Even though I’ve lived in France nearly three decades, I am constantly in learning mode.
Mind you, it’s one of my favorite things about living here. I’ve never had an unpleasant experience when someone — often MRFLIF obviously (and he has become quite indulgent over the years) — sets me back on track.
Sometimes a misstep on my part can be as banal as mispronouncing a word or something more complicated like using one of those pesky faux amis, words that often have exactly the same spelling in French and in English and at times pronounced similarly, which in my mind means the definitions are precisely the same. Not so.
Location: To rent or lease
And, formerly, two real sticklers for me, though spelled differently there is no confusion about the pronunciation and one — me being the “one” — would have thought the same meaning in both languages. One would have thought wrong. . .
Eventuellement: Possibly/perhaps/if need be/ if necessary
Actuellement: Now, at the moment, currently
(If you go here, you will discover a fun blog from which I “borrowed” the cartoon above.)
Regarding customs and practices, I don’t think, although I could be wrong, that I have committed any faux pas when it comes to those that fall into the broad category of good manners.
What slip-ups I made in the past, I’m relatively sure remain in the past. And, some of the etiquette lessons I’ve learned have been quite obscure like not handing someone the salt at table, but rather when it is requested and you’re the one in reaching distance, the salt cellar or shaker is to be placed on the table in front of the person requesting the sel. It has something to do with an ancient superstition.
On the subject of superstitions, the French think it’s bad luck to have 13 at table. My best French friend, Anne-Françoise has a “man” made out of metal, all dressed up (his colourful outfit is painted on him, no change of clothes are ever involved in his important role), who sits on a chair in the corner of her dining room.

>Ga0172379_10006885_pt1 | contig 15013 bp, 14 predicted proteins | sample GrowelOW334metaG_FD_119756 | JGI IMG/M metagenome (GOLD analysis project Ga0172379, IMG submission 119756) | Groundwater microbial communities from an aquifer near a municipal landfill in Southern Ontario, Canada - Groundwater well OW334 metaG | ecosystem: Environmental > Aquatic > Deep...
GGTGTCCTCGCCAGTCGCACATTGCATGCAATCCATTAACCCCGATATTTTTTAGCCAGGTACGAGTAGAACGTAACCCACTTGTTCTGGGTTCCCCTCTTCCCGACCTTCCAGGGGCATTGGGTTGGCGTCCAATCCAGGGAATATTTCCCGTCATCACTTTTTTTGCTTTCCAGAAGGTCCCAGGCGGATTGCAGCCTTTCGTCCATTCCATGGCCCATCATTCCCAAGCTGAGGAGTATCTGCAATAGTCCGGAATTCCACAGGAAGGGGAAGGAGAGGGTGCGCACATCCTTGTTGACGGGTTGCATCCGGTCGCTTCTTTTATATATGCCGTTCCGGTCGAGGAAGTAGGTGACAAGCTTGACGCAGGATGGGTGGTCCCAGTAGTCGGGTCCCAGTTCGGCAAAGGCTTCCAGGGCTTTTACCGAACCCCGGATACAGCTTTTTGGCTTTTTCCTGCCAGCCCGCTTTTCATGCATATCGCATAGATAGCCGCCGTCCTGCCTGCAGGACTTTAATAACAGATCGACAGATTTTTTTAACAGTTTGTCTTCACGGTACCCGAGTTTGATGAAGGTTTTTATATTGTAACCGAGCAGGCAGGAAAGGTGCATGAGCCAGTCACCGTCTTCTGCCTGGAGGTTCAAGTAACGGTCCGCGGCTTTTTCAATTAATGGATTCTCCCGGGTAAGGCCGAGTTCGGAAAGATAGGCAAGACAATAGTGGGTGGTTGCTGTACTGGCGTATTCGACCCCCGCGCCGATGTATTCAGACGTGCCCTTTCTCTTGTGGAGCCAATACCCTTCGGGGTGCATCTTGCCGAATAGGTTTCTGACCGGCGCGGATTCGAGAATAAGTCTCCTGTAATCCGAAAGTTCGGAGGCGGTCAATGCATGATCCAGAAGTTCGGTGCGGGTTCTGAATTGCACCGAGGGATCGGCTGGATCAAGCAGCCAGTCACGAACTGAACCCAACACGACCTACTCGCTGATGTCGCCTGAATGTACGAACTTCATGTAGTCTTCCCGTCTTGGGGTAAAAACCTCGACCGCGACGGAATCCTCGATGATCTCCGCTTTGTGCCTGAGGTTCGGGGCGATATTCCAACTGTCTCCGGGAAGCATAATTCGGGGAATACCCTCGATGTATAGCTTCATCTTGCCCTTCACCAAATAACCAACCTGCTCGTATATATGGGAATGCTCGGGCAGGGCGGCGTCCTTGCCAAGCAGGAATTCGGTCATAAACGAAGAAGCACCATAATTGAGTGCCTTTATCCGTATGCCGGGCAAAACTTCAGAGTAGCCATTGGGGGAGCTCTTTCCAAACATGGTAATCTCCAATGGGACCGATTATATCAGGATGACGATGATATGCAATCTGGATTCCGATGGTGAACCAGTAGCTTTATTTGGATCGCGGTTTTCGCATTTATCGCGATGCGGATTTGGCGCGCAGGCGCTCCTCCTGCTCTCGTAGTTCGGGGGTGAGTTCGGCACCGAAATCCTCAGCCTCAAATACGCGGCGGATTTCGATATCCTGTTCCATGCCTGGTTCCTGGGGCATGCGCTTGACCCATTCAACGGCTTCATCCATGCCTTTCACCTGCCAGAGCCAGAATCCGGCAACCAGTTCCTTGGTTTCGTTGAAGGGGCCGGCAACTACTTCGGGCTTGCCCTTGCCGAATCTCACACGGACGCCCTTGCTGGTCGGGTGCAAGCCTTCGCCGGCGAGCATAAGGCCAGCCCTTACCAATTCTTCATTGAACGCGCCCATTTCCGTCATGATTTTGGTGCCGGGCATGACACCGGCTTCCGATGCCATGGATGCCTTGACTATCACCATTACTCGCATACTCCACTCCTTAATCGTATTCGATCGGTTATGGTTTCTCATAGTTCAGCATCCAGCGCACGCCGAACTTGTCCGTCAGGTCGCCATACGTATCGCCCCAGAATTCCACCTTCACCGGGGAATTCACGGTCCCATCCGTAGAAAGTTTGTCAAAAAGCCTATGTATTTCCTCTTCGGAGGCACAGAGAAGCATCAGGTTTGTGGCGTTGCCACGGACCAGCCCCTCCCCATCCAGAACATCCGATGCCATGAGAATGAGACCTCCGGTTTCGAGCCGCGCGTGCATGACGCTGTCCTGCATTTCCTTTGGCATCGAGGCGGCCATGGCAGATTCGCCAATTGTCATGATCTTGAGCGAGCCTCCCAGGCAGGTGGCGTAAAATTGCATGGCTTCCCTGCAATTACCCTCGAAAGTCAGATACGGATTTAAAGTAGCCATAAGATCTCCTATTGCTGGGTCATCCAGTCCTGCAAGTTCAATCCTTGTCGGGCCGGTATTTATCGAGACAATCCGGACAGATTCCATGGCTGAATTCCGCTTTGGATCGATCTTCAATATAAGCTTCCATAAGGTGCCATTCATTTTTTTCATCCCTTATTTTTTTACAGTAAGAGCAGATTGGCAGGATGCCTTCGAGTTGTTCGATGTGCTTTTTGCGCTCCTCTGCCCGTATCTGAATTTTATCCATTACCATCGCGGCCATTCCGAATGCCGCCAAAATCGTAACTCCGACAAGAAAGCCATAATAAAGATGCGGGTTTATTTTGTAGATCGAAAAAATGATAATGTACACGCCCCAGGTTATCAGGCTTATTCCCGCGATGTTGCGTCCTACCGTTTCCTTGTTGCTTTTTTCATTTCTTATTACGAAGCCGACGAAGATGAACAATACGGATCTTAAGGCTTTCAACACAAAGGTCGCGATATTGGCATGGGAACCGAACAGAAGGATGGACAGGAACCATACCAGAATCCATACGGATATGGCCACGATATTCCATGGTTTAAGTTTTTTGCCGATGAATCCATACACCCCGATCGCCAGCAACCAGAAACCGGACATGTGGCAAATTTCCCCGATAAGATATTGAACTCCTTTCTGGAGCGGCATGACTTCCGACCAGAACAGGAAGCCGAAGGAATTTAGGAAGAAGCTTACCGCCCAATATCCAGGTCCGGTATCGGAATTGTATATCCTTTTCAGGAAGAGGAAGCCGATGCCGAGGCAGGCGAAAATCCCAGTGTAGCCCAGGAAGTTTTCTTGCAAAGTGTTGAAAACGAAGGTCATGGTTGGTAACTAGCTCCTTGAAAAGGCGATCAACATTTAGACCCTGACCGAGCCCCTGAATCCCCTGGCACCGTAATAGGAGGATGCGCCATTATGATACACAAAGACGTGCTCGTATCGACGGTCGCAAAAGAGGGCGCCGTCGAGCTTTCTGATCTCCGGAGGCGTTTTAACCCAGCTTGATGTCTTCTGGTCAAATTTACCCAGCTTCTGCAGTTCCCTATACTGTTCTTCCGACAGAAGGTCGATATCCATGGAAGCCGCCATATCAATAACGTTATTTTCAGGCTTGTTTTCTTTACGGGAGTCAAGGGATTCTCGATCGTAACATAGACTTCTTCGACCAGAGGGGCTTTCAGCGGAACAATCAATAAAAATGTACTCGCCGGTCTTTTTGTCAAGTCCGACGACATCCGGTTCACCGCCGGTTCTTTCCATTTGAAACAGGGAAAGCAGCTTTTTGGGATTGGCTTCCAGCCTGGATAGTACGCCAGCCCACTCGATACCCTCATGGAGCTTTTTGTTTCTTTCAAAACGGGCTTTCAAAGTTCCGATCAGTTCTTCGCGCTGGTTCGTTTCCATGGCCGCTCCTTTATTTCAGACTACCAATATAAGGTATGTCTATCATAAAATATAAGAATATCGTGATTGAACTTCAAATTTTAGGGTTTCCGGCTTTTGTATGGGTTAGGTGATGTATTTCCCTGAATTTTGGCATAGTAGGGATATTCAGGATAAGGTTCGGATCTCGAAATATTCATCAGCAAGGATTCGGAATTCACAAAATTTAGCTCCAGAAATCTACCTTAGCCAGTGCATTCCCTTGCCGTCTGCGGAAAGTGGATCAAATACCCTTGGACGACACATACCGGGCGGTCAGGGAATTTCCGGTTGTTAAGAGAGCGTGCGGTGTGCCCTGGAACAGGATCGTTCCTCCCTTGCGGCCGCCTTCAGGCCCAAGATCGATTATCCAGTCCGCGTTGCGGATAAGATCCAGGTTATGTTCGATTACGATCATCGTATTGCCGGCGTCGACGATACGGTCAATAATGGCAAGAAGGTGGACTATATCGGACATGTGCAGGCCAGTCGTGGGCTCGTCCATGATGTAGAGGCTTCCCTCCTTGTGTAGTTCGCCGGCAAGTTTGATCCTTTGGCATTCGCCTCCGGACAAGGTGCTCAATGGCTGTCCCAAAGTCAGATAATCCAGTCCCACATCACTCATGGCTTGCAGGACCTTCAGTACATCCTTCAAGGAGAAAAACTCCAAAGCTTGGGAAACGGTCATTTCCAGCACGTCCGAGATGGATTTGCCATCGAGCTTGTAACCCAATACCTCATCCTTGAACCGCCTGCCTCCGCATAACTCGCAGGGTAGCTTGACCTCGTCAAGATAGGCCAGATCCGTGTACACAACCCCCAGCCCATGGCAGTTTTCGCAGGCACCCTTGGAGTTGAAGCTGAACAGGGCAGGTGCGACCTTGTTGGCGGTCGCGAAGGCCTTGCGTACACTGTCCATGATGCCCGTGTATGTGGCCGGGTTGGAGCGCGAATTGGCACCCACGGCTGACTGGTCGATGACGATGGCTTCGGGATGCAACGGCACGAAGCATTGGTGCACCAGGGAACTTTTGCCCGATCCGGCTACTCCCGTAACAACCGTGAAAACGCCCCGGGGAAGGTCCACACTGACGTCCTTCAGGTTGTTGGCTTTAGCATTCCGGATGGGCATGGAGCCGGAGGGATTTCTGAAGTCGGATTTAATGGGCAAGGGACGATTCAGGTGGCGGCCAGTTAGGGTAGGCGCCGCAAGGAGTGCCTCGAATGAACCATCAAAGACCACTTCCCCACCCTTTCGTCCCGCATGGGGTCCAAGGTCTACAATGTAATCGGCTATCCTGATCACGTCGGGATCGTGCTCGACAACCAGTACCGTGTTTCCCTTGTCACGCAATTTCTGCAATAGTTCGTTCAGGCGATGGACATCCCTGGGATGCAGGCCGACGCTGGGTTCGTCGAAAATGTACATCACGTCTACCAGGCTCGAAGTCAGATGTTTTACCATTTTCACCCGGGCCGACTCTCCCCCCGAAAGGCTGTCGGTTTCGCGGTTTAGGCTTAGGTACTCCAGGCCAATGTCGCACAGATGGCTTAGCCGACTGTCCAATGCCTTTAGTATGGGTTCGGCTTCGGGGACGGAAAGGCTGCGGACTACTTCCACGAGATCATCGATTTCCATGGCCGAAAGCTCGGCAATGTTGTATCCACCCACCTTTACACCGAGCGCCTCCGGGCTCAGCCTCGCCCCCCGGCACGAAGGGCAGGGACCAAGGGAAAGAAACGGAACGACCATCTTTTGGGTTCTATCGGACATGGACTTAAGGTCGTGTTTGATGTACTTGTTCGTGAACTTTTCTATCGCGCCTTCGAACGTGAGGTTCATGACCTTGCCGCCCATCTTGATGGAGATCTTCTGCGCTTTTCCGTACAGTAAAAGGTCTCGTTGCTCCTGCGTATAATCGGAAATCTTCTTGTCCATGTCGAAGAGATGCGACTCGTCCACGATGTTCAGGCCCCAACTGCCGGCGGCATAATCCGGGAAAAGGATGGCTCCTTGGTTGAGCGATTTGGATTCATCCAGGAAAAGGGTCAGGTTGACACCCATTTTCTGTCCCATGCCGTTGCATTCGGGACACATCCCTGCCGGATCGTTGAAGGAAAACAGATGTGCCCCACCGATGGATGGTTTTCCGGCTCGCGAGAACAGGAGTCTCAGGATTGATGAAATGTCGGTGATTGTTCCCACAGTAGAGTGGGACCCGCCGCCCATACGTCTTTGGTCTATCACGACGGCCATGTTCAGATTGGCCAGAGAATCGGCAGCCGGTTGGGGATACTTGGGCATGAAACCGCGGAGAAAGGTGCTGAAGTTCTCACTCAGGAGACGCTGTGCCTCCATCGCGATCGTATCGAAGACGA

Monsieur Quatorze, has a huge responsibility as you can imagine. He is the guest who never goes home and it doesn’t really matter if he changes the number in the dining room to nine from eight for example. He fulfils his raison d’être perfectly which is to magically change 13 to quatorze.
Once again I digress — shocking(!) — I bring up these subjects because I am reading a new book, 100 Bonnes & Mauvaises Mannières à Connaître dans La Vie by Laurence Caracalla.
I love, love, love reading these types of books, so much fun. I thought you might be entertained by some of my discoveries and advice within its pages. This will be a series, but not necessarily on consecutive days. You’ll have to tell me if you enjoy these sorts of pastimes as much as I do.
A few pearls from the book from the chapter on civility:
1. France is the world’s most popular tourist destination and the French are the “most disagreeable with tourists” (des peuples les plus détestables avec les touristes), at least the author qualifies by noting, ” at least that’s our reputation.” Her recommendation to her fellow citizens: Be “amiable” and “accommodating” pretend you’re the tourist in another country.
It seems she is recommending empathy.
2. When you’re standing in the Metro, make room for others to hold-on to the overhead bar.
3. If you’re a frightened flier, do not grab the stranger sitting next to you during takeoff and landing.
4. This one is rather sweet. . .”At the same time you teach your children the alphabet, when older people cannot find a seat on a bus or the subway, jump up and give them your seat. Make it a reflex.”
Et voila. Let me know if you would like me to continue the series. Say “oui” svp.